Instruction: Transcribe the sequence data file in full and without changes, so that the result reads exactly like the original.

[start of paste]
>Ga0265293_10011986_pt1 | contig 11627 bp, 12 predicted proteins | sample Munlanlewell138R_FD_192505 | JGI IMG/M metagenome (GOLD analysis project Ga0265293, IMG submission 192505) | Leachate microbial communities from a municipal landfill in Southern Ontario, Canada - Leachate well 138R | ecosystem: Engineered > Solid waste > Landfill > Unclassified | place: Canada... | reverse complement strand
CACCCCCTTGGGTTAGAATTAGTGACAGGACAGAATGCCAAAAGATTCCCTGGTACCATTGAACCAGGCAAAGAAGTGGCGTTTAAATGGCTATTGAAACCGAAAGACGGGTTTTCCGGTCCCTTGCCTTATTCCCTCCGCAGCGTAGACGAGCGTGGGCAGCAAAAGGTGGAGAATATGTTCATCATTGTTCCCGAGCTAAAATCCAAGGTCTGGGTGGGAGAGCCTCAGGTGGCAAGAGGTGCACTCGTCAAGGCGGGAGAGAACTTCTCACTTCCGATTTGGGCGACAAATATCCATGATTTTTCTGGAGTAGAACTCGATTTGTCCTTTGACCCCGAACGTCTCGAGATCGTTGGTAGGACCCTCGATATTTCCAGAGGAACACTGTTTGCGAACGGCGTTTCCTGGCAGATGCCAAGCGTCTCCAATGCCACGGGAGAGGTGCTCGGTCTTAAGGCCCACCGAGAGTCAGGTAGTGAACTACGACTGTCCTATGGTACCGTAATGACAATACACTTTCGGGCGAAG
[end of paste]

>Ga0265293_10011986_pt1 | contig 11627 bp, 12 predicted proteins | sample Munlanlewell138R_FD_192505 | JGI IMG/M metagenome (GOLD analysis project Ga0265293, IMG submission 192505) | Leachate microbial communities from a municipal landfill in Southern Ontario, Canada - Leachate well 138R | ecosystem: Engineered > Solid waste > Landfill > Unclassified | place: Canada... | reverse complement strand
CACCCCCTTGGGTTAGAATTAGTGACAGGACAGAATGCCAAAAGATTCCCTGGTACCATTGAACCAGGCAAAGAAGTGGCGTTTAAATGGCTATTGAAACCGAAAGACGGGTTTTCCGGTCCCTTGCCTTATTCCCTCCGCAGCGTAGACGAGCGTGGGCAGCAAAAGGTGGAGAATATGTTCATCATTGTTCCCGAGCTAAAATCCAAGGTCTGGGTGGGAGAGCCTCAGGTGGCAAGAGGTGCACTCGTCAAGGCGGGAGAGAACTTCTCACTTCCGATTTGGGCGACAAATATCCATGATTTTTCTGGAGTAGAACTCGATTTGTCCTTTGACCCCGAACGTCTCGAGATCGTTGGTAGGACCCTCGATATTTCCAGAGGAACACTGTTTGCGAACGGCGTTTCCTGGCAGATGCCAAGCGTCTCCAATGCCACGGGAGAGGTGCTCGGTCTTAAGGCCCACCGAGAGTCAGGTAGTGAACTACGACTGTCCTATGGTACCGTAATGACAATACACTTTCGGGCGAAG